Cooperatives: What We Expect to See in 2015
This is an article we have been drafting for several years now. As much as we want to provide you some profound insight into what we see coming down in the next year, this will sound like a re-run. Much of what we expected to see over the last year continues to be what we expect over the coming year.
- Mergers: The number of mergers we have seen has ramped up to a level similar to that from a decade ago, perhaps pre-Section 199 (DPAD). We have a number of merger discussions going on right now. We don’t anticipate all of these discussions to turn to combinations, but seeds are being planted to provide for a possible future combination. All reasons imaginable are driving these discussions: retiring managers, strategic trade territories, efforts to leverage a strength or overcome a weakness, smaller cooperatives coming to terms with their opportunities, etc.
- Retained Earnings: Cooperatives still seek the answer to: “how much retained earnings is too much?” We have this discussion with cooperatives of all sizes at every meeting. As you might guess, not much resolution to the question. A few have drawn a line (percentage) that they would like to have the percentage of retained earnings to total equity not exceed.
- Non-qualified Patronage: As we ponder the above question regarding retained earnings with our clients, non-qualified patronage allocations surfaces as a solution. More clients have looked to utilizing these to stem the growth of retained earnings (un-named equity) to named equity. The use (by the company) of the Section 199 deduction and/or bonus depreciation typically reduce what can be allocated to a patron unless the articles or bylaws have been amended and non-qualified dividends provided for. If an allocation is reduced by these tax deductions, without the use of non-qualified patronage, the retained earnings will continue to grow, and likely outpace named member’s equity.
- Member’s Equity: Equity redemption programs are continuing to be reviewed and reconsidered. The mindset is to create value in deferred equity for all members today, particularly the younger members. That said, many of you have had very robust equity revolvement efforts. Unfortunately, as positive as this has been, it has perpetuated the problem of trying to get more equity in the hands of the member (or managing the growth of retained earnings). Many of you revolve (payout) as much patronage as you defer on an annual basis; meaning, your named equity is maintaining a certain level, at best.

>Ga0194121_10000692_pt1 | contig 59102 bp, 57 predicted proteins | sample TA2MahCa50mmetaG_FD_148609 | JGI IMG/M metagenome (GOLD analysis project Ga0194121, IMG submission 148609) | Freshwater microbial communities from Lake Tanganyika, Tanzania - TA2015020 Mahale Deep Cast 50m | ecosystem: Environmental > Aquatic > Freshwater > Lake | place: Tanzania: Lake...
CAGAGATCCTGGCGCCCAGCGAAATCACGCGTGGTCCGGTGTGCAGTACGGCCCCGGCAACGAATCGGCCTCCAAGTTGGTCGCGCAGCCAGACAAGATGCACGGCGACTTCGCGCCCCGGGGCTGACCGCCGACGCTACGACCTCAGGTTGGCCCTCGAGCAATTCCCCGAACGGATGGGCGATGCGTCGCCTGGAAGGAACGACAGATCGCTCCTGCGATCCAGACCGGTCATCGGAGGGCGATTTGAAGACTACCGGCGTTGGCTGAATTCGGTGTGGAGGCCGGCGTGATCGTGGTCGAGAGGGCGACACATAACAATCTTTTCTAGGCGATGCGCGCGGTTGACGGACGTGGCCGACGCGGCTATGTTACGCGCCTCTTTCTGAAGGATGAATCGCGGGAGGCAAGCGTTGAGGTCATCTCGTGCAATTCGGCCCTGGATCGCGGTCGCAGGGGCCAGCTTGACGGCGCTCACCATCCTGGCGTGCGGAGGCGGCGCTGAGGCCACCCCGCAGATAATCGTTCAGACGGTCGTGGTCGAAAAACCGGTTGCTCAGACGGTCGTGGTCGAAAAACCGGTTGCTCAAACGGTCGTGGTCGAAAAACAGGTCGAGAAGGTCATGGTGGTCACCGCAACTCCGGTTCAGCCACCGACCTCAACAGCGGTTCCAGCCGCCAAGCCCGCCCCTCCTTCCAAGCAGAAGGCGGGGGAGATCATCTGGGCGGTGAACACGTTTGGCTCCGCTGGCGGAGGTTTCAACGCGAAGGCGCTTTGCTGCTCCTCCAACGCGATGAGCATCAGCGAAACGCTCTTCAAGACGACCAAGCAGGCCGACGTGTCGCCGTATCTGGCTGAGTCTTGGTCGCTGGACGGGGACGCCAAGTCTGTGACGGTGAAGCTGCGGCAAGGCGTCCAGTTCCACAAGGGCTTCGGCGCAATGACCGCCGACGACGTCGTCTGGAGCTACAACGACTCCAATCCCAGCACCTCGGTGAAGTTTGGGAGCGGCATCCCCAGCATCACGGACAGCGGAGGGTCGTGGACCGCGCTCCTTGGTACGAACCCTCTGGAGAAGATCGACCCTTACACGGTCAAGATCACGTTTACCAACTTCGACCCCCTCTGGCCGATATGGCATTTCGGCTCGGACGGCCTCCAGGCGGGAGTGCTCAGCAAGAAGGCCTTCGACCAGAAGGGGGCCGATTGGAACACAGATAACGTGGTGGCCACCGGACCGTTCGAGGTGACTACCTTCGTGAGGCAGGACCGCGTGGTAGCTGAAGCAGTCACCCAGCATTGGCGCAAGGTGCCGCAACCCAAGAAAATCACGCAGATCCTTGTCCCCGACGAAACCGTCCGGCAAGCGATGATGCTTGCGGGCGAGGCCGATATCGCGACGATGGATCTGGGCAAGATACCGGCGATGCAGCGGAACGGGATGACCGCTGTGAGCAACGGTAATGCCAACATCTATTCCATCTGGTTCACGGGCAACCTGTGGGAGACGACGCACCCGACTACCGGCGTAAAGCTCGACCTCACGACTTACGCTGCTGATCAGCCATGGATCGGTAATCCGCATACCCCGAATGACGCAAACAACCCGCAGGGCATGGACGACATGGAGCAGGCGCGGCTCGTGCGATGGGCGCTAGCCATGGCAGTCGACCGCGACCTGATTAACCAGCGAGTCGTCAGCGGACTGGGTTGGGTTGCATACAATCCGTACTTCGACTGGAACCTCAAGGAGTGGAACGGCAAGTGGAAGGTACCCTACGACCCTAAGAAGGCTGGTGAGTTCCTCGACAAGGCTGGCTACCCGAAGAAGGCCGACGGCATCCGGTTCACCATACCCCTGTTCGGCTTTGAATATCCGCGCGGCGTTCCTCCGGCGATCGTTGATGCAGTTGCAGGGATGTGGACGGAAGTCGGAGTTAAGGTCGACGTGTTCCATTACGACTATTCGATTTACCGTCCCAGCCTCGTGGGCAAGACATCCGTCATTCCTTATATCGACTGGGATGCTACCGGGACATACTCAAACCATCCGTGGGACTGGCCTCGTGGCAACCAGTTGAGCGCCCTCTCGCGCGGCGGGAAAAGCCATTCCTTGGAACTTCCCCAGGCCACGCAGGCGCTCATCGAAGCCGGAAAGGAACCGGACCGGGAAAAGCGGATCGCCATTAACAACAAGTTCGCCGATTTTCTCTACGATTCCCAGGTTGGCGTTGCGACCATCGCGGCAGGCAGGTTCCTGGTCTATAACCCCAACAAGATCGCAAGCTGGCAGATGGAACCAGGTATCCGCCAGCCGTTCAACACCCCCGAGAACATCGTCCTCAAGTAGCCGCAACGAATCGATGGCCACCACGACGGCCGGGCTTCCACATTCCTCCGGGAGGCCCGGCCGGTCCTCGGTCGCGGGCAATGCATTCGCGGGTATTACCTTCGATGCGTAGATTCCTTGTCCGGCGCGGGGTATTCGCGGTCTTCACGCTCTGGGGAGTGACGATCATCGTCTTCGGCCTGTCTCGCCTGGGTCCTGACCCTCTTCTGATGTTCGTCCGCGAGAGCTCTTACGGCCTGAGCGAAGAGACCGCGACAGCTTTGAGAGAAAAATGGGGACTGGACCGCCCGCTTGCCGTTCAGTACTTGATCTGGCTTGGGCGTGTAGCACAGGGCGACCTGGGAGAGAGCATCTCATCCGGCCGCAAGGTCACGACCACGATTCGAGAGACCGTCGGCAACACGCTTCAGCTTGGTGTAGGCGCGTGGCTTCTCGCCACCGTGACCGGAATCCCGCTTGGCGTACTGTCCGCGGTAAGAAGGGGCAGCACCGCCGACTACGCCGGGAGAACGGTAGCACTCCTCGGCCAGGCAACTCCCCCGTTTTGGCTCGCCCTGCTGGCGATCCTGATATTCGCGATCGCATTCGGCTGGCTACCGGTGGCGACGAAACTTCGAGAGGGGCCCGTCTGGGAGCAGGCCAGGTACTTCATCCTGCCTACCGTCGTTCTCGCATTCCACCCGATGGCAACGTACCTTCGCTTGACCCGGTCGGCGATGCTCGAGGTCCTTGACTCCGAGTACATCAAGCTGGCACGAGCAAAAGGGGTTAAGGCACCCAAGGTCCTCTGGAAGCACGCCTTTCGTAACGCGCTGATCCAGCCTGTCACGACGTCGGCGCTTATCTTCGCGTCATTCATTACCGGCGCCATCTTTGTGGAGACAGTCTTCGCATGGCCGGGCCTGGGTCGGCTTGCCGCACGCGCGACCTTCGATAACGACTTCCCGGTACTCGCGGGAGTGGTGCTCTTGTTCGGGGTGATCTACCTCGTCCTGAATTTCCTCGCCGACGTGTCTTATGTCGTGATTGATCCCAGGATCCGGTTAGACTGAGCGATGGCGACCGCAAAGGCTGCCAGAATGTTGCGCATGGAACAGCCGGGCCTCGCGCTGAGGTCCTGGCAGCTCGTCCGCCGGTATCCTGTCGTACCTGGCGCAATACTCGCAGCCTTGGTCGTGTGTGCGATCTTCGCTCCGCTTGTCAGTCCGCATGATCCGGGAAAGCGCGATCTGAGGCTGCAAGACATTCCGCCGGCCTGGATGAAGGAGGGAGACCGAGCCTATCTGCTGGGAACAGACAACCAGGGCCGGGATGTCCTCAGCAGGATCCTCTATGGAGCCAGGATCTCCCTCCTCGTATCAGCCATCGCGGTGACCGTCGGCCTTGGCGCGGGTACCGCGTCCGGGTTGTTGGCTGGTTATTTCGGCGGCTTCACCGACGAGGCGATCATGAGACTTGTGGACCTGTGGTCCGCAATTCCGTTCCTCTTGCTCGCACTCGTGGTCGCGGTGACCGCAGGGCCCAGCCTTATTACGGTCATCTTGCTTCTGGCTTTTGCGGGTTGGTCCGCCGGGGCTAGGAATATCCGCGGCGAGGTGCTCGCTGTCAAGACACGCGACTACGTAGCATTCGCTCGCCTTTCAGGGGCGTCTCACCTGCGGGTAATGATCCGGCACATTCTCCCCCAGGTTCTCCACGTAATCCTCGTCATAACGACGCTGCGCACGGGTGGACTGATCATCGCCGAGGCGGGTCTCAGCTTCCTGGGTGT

- Personnel: Many well-established, successful managers are likely to retire in the next few years. Succession planning needs to be addressed, the number of qualified candidates is going to be tough, particularly considering the size of your organizations today. Not only is there going to be struggles to replace general managers/CEOs, division heads are going to be tough positions to fill, let alone trying to retain qualified individuals.
- Data Processing Systems: The number of mergers and the demands on more mobile applications is driving a number of you to take a look at your data processing systems.
In closing, we do not expect the next year to bring record earnings for our cooperative clients. Fortunately, balance sheets have never been stronger, and we expect our cooperative clients to still thrive and be a valuable partner to their farmer members in their operations.
- Maximizing the benefit of Section 199 (DPAD)
- Credit risks associated with accounts receivable with lower grain prices
- Maintain aggressive capital expenditures